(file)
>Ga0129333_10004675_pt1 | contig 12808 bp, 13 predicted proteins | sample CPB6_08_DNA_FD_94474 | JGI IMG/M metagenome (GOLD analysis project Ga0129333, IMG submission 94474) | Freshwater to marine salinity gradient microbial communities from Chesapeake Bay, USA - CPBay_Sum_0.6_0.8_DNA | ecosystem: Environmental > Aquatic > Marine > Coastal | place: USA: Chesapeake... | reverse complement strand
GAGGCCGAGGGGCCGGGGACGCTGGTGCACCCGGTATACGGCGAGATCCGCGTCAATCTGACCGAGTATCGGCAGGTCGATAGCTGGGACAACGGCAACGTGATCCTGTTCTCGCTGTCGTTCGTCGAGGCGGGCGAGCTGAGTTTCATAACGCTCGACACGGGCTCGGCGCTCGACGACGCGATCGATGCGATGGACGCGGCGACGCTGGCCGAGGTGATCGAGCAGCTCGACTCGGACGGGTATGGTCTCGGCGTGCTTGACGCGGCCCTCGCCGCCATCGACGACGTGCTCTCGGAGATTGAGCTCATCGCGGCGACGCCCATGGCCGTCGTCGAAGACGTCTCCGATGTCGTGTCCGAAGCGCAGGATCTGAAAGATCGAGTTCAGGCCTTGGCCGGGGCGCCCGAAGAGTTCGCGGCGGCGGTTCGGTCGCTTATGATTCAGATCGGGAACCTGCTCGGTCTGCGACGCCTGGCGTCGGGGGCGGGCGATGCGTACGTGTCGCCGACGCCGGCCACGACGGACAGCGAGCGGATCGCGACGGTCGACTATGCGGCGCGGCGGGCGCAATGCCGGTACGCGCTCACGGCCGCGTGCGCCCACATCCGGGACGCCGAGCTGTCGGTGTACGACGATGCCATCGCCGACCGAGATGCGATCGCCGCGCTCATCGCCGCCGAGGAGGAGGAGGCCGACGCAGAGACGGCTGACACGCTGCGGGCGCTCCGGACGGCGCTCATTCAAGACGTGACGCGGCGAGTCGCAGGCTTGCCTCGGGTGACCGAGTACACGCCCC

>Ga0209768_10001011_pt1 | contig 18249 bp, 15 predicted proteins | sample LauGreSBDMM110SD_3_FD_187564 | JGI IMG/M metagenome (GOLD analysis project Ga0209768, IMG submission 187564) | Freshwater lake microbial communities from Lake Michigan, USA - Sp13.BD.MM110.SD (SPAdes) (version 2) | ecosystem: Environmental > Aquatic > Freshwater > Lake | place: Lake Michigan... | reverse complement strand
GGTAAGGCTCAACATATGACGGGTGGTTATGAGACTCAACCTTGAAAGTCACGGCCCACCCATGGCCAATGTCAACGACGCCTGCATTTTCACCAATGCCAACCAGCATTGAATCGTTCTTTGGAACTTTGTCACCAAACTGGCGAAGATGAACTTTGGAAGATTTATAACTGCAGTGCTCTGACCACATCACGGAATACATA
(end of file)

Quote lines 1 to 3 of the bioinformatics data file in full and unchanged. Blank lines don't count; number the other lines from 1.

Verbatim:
>Ga0129333_10004675_pt1 | contig 12808 bp, 13 predicted proteins | sample CPB6_08_DNA_FD_94474 | JGI IMG/M metagenome (GOLD analysis project Ga0129333, IMG submission 94474) | Freshwater to marine salinity gradient microbial communities from Chesapeake Bay, USA - CPBay_Sum_0.6_0.8_DNA | ecosystem: Environmental > Aquatic > Marine > Coastal | place: USA: Chesapeake... | reverse complement strand
GAGGCCGAGGGGCCGGGGACGCTGGTGCACCCGGTATACGGCGAGATCCGCGTCAATCTGACCGAGTATCGGCAGGTCGATAGCTGGGACAACGGCAACGTGATCCTGTTCTCGCTGTCGTTCGTCGAGGCGGGCGAGCTGAGTTTCATAACGCTCGACACGGGCTCGGCGCTCGACGACGCGATCGATGCGATGGACGCGGCGACGCTGGCCGAGGTGATCGAGCAGCTCGACTCGGACGGGTATGGTCTCGGCGTGCTTGACGCGGCCCTCGCCGCCATCGACGACGTGCTCTCGGAGATTGAGCTCATCGCGGCGACGCCCATGGCCGTCGTCGAAGACGTCTCCGATGTCGTGTCCGAAGCGCAGGATCTGAAAGATCGAGTTCAGGCCTTGGCCGGGGCGCCCGAAGAGTTCGCGGCGGCGGTTCGGTCGCTTATGATTCAGATCGGGAACCTGCTCGGTCTGCGACGCCTGGCGTCGGGGGCGGGCGATGCGTACGTGTCGCCGACGCCGGCCACGACGGACAGCGAGCGGATCGCGACGGTCGACTATGCGGCGCGGCGGGCGCAATGCCGGTACGCGCTCACGGCCGCGTGCGCCCACATCCGGGACGCCGAGCTGTCGGTGTACGACGATGCCATCGCCGACCGAGATGCGATCGCCGCGCTCATCGCCGCCGAGGAGGAGGAGGCCGACGCAGAGACGGCTGACACGCTGCGGGCGCTCCGGACGGCGCTCATTCAAGACGTGACGCGGCGAGTCGCAGGCTTGCCTCGGGTGACCGAGTACACGCCCC

>Ga0209768_10001011_pt1 | contig 18249 bp, 15 predicted proteins | sample LauGreSBDMM110SD_3_FD_187564 | JGI IMG/M metagenome (GOLD analysis project Ga0209768, IMG submission 187564) | Freshwater lake microbial communities from Lake Michigan, USA - Sp13.BD.MM110.SD (SPAdes) (version 2) | ecosystem: Environmental > Aquatic > Freshwater > Lake | place: Lake Michigan... | reverse complement strand